With hindsight I can see that it was my fault. Doh!
I had tried to broker any misunderstanding of my practice head on. My work is implicitly autistic (because I am) but autism is not my subject, was what I went with Keep it simple, is a motto I try to live by.
But I had opened a crack in the door for ableist comment and aggression to pile in (unwittingly, it has to be said).
Do I exaggerate? No, not really.
Autistic people are subject to aggression and disrespect all the time. It’s just that I’m masking and passing usually.
A code of practice?
For me this has highlighted a particular need for a code of practice when sharing our work as autistic artists, which I feel moved to think about more deeply – and process a little more.
It shouldn’t be needed and perhaps won’t be in all contexts – but until we make more progress on autism I’m for being ‘share ready’ or indeed not ready to share. I think this is about being more boundaried as individuals but also about pooling knowledge on how to highlight and protect the needs of a community of creatives that is now coming forwards.
A great deal of what I encounter in my mentoring and consultancy practice is a gaping hole around ‘mindfulness’ where diverse neurologies intersect. I’m not talking about a buzzword version of mindfulness. I’m referring to slowing down to a speed at which we can ALL process more effectively. I ‘m talking about (where we can) controlling the parameters of our engagement. This is my ambition for my cohort.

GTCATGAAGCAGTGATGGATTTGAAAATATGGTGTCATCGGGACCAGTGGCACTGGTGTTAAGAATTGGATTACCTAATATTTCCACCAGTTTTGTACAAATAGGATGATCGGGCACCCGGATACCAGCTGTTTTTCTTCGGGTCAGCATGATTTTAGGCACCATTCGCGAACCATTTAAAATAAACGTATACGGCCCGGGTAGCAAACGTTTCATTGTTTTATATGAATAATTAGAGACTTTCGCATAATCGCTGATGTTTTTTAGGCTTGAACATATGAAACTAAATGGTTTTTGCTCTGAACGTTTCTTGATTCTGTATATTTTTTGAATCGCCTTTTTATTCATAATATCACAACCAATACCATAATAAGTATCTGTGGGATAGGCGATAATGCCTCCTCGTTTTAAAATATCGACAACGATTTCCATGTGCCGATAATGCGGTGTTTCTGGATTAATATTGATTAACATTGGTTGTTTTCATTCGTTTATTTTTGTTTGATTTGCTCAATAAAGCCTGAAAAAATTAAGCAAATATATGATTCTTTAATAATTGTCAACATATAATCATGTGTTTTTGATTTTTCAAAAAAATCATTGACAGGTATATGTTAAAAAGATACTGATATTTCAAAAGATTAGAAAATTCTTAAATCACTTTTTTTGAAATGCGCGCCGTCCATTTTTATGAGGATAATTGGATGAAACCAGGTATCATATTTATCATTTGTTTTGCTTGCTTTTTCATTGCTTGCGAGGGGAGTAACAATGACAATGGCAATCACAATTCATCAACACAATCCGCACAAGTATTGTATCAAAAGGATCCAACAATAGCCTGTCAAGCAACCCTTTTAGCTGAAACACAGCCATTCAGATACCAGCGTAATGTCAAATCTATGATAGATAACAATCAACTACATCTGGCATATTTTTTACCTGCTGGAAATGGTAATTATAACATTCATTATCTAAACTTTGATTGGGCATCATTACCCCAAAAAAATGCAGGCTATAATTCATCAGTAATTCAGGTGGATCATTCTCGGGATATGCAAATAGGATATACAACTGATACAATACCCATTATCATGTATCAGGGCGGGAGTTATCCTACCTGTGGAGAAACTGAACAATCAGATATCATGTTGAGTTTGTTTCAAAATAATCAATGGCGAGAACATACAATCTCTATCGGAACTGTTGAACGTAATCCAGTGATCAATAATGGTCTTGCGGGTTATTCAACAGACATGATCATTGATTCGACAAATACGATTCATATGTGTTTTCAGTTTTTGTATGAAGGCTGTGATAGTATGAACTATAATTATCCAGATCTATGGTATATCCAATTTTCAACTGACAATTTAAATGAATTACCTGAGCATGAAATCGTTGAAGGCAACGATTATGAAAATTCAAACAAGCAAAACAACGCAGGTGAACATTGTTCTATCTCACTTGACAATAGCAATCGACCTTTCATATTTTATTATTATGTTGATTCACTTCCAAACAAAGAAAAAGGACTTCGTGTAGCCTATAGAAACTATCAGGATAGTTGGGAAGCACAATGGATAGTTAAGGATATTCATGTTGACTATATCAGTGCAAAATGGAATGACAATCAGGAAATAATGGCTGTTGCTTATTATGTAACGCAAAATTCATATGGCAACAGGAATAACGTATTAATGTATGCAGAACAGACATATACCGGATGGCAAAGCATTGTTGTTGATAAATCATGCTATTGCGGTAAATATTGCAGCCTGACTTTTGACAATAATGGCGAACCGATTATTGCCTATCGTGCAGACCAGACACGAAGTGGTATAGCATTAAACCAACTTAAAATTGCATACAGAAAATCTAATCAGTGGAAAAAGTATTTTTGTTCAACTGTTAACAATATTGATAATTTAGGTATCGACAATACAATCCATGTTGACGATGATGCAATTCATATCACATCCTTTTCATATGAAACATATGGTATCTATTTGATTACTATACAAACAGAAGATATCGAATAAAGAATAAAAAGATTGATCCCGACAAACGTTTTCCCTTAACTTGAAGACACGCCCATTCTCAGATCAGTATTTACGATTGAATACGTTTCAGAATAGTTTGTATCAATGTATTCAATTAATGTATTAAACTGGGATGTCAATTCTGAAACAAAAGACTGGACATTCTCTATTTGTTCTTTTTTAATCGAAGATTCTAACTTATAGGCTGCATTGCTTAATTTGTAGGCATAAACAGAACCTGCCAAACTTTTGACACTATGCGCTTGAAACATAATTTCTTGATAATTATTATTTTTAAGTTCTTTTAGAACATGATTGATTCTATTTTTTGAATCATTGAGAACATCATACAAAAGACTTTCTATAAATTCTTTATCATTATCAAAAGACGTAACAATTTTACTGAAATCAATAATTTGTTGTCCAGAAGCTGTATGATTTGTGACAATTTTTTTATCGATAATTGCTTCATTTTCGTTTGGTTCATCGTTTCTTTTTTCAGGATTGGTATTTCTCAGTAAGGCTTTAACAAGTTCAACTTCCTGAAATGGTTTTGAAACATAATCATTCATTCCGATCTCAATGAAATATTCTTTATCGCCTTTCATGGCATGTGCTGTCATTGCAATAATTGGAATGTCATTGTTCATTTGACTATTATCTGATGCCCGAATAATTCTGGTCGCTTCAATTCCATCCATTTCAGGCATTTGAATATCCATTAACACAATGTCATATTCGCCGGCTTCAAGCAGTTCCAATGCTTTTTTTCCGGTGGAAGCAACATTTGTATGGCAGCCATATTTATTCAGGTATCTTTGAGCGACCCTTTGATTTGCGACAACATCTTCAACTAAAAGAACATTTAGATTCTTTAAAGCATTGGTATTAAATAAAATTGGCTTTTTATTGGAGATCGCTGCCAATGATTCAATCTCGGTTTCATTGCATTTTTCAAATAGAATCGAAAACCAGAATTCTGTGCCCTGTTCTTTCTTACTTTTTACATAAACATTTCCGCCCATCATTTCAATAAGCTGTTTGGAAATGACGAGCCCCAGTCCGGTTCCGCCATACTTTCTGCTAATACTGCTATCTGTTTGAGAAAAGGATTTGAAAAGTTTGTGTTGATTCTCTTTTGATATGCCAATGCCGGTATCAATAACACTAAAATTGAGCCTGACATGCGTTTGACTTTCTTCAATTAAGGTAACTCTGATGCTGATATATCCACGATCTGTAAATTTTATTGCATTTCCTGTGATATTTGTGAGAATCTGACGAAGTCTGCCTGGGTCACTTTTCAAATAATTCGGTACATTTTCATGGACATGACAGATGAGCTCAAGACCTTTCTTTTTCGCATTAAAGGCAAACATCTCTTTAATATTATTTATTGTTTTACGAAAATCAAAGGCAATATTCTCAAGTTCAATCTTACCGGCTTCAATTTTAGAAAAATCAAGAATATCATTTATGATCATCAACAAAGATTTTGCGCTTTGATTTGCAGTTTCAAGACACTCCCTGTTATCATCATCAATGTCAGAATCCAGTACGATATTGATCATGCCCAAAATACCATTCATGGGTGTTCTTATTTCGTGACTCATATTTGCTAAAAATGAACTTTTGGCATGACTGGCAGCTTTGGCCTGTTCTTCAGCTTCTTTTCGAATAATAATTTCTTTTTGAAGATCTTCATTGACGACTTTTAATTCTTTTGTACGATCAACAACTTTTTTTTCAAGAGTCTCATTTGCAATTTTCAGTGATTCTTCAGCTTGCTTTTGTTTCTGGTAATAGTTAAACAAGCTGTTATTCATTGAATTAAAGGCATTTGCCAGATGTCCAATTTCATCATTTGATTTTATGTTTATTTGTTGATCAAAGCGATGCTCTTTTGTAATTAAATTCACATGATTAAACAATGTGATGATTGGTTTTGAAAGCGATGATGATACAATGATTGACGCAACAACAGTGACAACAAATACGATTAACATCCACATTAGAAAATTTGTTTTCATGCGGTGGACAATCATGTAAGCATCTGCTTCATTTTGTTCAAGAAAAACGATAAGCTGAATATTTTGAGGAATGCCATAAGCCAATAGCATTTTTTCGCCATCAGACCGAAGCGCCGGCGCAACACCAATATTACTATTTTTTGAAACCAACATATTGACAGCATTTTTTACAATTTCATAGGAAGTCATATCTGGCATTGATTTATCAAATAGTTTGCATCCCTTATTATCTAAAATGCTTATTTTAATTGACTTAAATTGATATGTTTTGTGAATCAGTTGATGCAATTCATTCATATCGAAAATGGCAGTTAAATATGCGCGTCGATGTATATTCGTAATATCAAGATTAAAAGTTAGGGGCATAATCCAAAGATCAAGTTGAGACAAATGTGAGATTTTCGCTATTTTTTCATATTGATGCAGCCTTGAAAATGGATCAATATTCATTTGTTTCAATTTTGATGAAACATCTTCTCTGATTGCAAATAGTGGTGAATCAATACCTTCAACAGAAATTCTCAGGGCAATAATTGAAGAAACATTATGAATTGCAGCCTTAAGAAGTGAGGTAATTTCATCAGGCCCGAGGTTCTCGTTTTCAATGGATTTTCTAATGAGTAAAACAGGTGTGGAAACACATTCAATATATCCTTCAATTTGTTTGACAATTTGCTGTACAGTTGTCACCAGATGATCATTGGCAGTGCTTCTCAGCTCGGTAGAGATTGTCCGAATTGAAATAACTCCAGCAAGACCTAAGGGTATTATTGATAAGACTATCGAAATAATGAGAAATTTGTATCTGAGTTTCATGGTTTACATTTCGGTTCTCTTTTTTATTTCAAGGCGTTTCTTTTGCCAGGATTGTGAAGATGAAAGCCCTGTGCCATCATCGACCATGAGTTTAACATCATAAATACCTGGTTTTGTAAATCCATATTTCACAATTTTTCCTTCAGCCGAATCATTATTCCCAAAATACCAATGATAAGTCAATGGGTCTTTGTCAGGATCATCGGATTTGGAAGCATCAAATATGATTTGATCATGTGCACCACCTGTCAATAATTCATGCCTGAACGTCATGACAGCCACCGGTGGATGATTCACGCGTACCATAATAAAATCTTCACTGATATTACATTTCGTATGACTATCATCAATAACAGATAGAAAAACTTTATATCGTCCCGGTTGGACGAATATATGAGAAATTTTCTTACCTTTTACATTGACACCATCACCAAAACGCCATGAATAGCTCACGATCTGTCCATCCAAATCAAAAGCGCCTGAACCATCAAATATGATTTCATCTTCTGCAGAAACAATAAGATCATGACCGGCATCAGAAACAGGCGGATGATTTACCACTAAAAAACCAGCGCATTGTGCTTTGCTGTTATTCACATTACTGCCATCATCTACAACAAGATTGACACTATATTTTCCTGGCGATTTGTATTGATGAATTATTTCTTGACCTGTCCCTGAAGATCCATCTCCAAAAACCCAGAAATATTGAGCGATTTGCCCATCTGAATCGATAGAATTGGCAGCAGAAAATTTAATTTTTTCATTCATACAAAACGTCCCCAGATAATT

It is an absolute myth that good work happens at speed or that those who are quick are also more effective.
In my minds eye I see a giant hand. The palm is out-turned, signalling stop. It is gentle but firm – not a deity but rather a traffic signal.
I am secretly enamoured of the road sign and street paraphernalia that controls the flow of traffic. I long for tee-shirts with stop and go symbols! No entry! One way! Dead end! All beautifully simple and clear as means of communication.
You can’t get a license to drive until you’ve learnt the Highway Code for a very good reason – you’d kill or get killed pretty quickly without it.
I like the idea of a nice laid out set of rules for engagement. I like rules.
My ideal beginning for sharing my practice as an autistic person would be; STOP. LOOK. LISTEN. (responses on a post-it note ONLY)
Now where have I heard that before!
November 22, 2018 § 2 Comments
In my day job I am a visual artist with my own practice, but I’m also a community artist, mentor, trainer, and consultant. I work on various community arts projects as a freelancer, and I also lead my own project over on The Museum for Object Research.
I’m writing to share some of my findings after three months of working towards an inclusive Arts Council England funded project, where autistic and non-autistic artists will exhibit their work together (in March/February 2019 in Oxford). So there’s still a way to go. Our project title is, Neither Use Nor Ornament, or #NUNO for short.
It began with the grand idea to bring together two distinct networks, one predating the other. The longer standing group of non-autistic artists were to show their work in an exhibition that had already been planned. The newer group of autistic artists would create an events programme to run concurrently, thereby creating a distinct but equal platform while allowing for a cross-pollination of ideas and influences.